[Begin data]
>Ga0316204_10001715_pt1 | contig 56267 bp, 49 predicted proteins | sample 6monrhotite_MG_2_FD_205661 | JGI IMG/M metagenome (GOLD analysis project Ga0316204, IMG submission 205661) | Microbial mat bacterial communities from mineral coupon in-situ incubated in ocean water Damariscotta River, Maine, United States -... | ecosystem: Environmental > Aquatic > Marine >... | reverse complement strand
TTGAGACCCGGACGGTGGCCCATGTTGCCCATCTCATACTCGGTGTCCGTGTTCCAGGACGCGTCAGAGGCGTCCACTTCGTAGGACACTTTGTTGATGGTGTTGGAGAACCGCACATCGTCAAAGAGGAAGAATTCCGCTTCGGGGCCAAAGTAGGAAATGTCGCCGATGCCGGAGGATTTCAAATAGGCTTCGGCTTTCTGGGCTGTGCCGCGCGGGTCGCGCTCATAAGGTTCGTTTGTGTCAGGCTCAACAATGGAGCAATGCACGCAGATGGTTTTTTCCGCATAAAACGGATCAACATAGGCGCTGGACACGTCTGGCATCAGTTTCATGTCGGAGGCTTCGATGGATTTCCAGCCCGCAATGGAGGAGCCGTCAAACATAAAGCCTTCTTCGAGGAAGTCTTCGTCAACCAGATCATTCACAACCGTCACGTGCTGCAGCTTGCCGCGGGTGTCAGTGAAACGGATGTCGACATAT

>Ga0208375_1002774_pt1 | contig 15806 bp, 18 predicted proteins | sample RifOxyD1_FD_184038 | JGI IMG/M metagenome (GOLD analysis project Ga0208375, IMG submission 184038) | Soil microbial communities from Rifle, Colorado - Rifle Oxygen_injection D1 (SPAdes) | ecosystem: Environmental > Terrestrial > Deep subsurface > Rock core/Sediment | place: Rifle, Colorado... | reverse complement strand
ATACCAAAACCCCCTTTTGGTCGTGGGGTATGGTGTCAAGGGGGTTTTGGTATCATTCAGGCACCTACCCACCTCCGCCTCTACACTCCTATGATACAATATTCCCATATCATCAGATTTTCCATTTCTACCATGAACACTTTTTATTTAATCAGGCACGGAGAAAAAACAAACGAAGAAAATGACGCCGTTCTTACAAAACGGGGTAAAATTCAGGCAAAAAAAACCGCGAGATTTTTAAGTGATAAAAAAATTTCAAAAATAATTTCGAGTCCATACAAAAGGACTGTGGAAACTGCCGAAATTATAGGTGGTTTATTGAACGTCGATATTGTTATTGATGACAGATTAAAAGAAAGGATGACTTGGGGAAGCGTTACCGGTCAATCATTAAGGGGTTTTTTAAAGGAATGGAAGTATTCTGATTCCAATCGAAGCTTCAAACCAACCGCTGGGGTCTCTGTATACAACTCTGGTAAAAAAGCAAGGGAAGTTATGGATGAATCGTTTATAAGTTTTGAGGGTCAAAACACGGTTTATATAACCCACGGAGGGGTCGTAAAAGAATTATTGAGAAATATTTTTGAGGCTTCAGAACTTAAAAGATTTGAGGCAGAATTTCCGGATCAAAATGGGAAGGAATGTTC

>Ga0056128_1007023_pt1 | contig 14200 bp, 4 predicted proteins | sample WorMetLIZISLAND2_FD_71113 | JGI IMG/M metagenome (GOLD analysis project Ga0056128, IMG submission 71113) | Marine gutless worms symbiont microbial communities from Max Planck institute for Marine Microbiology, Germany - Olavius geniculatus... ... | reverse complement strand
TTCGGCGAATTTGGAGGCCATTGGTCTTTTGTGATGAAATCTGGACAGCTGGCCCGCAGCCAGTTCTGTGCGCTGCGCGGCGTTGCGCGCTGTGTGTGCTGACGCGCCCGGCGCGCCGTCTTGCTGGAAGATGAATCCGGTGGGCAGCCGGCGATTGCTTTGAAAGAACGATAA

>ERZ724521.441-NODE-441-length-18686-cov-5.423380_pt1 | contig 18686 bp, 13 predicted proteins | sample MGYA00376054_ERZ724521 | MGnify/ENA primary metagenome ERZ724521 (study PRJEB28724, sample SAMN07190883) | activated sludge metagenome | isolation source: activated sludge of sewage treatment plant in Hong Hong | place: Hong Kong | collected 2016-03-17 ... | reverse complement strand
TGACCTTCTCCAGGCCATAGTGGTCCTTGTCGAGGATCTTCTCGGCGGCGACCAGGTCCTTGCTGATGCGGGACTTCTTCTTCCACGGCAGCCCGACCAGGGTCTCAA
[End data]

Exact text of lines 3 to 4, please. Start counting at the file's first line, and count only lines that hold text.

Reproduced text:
>Ga0208375_1002774_pt1 | contig 15806 bp, 18 predicted proteins | sample RifOxyD1_FD_184038 | JGI IMG/M metagenome (GOLD analysis project Ga0208375, IMG submission 184038) | Soil microbial communities from Rifle, Colorado - Rifle Oxygen_injection D1 (SPAdes) | ecosystem: Environmental > Terrestrial > Deep subsurface > Rock core/Sediment | place: Rifle, Colorado... | reverse complement strand
ATACCAAAACCCCCTTTTGGTCGTGGGGTATGGTGTCAAGGGGGTTTTGGTATCATTCAGGCACCTACCCACCTCCGCCTCTACACTCCTATGATACAATATTCCCATATCATCAGATTTTCCATTTCTACCATGAACACTTTTTATTTAATCAGGCACGGAGAAAAAACAAACGAAGAAAATGACGCCGTTCTTACAAAACGGGGTAAAATTCAGGCAAAAAAAACCGCGAGATTTTTAAGTGATAAAAAAATTTCAAAAATAATTTCGAGTCCATACAAAAGGACTGTGGAAACTGCCGAAATTATAGGTGGTTTATTGAACGTCGATATTGTTATTGATGACAGATTAAAAGAAAGGATGACTTGGGGAAGCGTTACCGGTCAATCATTAAGGGGTTTTTTAAAGGAATGGAAGTATTCTGATTCCAATCGAAGCTTCAAACCAACCGCTGGGGTCTCTGTATACAACTCTGGTAAAAAAGCAAGGGAAGTTATGGATGAATCGTTTATAAGTTTTGAGGGTCAAAACACGGTTTATATAACCCACGGAGGGGTCGTAAAAGAATTATTGAGAAATATTTTTGAGGCTTCAGAACTTAAAAGATTTGAGGCAGAATTTCCGGATCAAAATGGGAAGGAATGTTC